Delaney was born and raised in Kona on the Big Island.  She graduated from Hawai‘i Preparatory Academy in 2012, and this fall, she will be a sophomore at Barnard College of Columbia University in New York City.  She plans to earn her bachelor’s degree in Environmental Biology and pursue a master’s degree in Environmental Science and Policy.  Delaney enjoys a cappella and classical voice as well as musical theatre, and plans to minor in Music.

Home Island: Big Island
High School: Hawaii Preparatory Academy
Institute when accepted: Columbia University

Optimizing Oxidation Techniques:
Measuring Nutrient Concentrations in Surface Seawater

Project Site: Natural Energy Laboratory of Hawaii Authority
Mentor: Keith Olson

Project Abstract:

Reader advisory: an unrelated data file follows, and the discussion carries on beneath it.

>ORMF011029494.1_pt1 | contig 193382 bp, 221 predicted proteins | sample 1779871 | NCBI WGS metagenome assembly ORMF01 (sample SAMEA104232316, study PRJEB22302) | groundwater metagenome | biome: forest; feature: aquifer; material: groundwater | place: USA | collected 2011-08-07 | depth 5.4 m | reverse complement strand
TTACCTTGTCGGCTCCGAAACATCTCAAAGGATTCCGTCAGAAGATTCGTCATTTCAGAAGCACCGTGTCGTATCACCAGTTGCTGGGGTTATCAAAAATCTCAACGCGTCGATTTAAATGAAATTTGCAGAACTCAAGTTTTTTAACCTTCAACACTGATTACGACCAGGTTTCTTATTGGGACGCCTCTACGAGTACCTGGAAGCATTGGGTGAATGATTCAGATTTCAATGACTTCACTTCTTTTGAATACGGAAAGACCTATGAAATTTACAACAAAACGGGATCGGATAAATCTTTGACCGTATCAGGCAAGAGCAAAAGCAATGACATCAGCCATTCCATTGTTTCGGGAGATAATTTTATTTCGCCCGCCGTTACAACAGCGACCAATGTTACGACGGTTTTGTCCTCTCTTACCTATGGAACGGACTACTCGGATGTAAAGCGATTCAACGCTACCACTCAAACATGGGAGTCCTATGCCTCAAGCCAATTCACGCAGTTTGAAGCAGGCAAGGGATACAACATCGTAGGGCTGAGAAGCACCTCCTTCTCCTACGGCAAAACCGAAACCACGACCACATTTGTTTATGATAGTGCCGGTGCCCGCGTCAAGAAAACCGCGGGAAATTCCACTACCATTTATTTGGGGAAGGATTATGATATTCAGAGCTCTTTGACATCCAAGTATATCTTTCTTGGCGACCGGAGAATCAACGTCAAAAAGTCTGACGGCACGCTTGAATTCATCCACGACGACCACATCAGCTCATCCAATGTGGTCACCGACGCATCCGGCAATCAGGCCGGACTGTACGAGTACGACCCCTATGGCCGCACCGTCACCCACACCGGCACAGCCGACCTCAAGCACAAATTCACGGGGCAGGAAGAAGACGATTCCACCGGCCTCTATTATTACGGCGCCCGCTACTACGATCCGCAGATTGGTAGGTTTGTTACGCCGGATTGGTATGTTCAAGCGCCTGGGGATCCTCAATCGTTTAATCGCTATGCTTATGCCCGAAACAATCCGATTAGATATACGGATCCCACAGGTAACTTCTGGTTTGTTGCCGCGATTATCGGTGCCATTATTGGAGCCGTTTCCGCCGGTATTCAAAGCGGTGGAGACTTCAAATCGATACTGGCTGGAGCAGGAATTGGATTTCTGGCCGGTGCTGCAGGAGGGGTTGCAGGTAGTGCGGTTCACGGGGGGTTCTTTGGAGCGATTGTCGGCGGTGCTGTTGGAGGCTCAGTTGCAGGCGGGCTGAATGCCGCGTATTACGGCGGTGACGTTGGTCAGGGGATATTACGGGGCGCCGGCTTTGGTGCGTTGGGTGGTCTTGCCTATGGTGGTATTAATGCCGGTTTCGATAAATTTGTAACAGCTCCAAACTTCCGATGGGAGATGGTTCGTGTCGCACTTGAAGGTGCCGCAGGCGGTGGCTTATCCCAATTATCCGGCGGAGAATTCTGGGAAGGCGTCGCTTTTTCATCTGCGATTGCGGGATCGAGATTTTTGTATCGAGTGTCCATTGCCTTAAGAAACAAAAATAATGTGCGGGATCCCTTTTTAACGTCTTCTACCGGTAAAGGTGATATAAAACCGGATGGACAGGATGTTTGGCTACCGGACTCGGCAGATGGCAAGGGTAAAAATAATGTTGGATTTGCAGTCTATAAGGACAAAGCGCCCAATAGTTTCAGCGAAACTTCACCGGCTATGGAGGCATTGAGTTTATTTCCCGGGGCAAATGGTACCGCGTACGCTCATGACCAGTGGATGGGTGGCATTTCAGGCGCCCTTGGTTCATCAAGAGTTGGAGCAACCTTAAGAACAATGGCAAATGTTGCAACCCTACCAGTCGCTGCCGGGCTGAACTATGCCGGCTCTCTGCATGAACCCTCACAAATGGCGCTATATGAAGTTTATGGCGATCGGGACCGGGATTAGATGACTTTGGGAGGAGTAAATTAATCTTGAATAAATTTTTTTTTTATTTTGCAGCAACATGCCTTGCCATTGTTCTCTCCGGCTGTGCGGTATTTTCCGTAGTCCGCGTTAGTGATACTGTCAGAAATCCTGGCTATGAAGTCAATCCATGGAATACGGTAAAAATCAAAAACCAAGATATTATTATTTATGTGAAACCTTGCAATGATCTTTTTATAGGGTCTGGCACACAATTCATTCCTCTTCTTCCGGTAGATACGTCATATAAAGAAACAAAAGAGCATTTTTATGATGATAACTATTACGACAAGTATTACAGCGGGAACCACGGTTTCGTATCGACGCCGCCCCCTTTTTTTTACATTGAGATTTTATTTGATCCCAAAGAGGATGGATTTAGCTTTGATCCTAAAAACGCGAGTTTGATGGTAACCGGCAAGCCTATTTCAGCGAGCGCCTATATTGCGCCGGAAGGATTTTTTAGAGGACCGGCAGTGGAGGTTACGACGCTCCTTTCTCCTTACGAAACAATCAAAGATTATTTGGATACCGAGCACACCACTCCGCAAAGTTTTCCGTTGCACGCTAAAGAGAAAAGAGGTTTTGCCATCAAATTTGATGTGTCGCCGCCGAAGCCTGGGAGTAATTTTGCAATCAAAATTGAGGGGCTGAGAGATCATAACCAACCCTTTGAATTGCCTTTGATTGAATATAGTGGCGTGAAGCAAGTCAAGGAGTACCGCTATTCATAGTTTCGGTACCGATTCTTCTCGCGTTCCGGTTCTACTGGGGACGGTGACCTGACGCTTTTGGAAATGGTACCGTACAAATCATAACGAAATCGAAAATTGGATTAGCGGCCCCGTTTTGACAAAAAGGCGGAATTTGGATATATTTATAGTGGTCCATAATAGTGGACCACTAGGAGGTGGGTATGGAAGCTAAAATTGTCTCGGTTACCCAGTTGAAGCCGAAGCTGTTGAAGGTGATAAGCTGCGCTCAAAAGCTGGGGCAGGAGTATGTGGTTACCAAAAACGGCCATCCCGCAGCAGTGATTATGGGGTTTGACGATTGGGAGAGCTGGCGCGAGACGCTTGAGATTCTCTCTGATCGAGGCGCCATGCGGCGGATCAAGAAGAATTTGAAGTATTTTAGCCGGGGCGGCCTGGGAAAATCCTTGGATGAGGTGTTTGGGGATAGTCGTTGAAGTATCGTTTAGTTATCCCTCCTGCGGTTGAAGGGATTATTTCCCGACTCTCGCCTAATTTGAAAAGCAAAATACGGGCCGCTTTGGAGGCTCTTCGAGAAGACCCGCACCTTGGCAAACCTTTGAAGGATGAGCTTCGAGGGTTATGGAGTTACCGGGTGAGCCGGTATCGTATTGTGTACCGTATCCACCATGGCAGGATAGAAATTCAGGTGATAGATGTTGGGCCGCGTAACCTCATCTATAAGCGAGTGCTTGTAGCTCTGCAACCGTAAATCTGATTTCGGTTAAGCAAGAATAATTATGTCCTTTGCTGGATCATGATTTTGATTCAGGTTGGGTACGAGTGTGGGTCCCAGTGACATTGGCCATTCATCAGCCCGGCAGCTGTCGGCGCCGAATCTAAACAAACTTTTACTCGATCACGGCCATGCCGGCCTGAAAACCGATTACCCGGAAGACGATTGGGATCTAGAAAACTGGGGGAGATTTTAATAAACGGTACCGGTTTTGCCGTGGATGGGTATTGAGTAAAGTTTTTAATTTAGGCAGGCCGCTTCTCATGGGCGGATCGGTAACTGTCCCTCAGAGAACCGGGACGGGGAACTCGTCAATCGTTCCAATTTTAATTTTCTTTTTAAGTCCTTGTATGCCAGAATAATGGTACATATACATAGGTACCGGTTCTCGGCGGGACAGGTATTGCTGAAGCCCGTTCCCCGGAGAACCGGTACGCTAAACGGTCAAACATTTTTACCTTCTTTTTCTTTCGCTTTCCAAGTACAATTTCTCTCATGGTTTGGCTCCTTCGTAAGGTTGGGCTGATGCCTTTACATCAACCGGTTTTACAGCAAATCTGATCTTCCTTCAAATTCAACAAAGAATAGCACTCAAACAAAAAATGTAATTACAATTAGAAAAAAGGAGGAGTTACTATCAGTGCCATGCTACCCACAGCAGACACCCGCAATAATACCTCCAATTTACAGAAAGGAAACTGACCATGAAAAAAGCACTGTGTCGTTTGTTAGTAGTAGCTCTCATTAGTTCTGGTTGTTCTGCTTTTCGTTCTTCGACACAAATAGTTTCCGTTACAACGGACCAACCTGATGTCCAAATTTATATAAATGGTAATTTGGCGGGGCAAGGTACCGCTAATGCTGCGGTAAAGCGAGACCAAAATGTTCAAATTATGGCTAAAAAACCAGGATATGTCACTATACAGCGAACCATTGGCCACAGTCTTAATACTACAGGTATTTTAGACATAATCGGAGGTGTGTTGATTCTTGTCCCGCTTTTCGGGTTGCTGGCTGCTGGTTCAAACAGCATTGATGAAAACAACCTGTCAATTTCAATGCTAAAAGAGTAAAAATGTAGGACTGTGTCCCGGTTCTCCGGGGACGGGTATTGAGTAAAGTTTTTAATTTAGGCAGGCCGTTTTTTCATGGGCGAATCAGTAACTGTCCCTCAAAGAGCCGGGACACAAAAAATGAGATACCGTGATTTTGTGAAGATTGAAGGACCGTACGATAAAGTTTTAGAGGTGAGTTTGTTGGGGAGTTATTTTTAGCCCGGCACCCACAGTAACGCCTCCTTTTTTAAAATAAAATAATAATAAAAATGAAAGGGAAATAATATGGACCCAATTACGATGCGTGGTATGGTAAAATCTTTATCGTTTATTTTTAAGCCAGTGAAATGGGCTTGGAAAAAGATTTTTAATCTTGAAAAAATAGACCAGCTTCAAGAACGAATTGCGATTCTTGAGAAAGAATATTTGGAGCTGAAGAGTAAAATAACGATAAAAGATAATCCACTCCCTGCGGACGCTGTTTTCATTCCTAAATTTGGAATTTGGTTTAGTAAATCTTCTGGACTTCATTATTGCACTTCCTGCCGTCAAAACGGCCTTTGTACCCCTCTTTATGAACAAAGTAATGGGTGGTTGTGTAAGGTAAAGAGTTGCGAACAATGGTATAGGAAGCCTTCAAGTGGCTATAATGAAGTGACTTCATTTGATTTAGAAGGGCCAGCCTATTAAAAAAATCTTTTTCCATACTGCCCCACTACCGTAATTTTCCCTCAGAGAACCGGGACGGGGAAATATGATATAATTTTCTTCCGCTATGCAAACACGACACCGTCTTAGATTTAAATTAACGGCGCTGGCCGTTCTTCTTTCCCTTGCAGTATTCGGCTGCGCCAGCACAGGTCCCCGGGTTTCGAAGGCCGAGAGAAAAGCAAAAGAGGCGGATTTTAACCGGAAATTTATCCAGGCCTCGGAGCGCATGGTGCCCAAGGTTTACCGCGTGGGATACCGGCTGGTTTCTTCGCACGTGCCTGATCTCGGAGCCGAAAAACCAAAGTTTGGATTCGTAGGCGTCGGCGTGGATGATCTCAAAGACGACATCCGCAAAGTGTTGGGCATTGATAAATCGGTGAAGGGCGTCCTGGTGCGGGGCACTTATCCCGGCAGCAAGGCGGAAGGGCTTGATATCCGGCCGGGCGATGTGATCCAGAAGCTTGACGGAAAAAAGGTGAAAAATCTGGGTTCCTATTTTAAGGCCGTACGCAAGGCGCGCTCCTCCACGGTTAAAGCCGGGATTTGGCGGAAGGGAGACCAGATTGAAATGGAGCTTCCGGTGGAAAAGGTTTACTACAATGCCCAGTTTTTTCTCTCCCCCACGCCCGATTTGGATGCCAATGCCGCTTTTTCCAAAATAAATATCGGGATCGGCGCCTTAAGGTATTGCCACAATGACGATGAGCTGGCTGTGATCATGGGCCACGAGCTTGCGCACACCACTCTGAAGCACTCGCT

The Natural Energy Lab of Hawaii Authority (NELHA) Water Quality Lab is responsible for monitoring the quality of ocean and groundwater surrounding the mariculture and aquaculture areas of the park.  Nutrient analysis (nitrogen and phosphorus concentrations) is one of the key tests performed by the lab.  NELHA’s nutrient analyzer measures only inorganic material; to measure total nutrient concentrations, one must first oxidize the water samples to convert the nutrients into an inorganic form.  Oxidation agents and UV radiation are used to produce this reaction.  Traditionally, NELHA has used hydrogen peroxide as the oxidizing agent.  In this experiment, a surface seawater sample was taken and oxidized using four different potassium persulfate agents, as well as hydrogen peroxide, to determine the best oxidation procedure.  In addition to varying the oxidation agent, length of time spent in the oxidation chamber was also tested to optimize the oxidation method.  Results indicated similar phosphorus concentration, regardless of oxidation agent.  However, nitrogen concentrations were consistently lower when hydrogen peroxide was used compared to the potassium persulfate agents.  Finally, a glycine solution was used to spike organic nitrogen levels prior to oxidation to measure a percent recovery for the additional nitrogen; the potassium persulfate recovery was 95%, while the hydrogen peroxide recovery was 77% (of a spike of 100 ppb of nitrogen).  Due to limitations in accuracy of the instrument used to measure nutrient concentrations, results from this study remain inconclusive.  Despite these challenges, the study achieved positive outcomes.  A substantial body of data was collected that can be used in future analysis of oxidation techniques.  Additionally, two of the four potassium persulfate methods were identified as unsuitable for NELHA’s needs and eliminated from consideration.  Future research should include further exploration of glycine as a check-standard for nitrogen, as well as the development of a check-standard for phosphorus levels.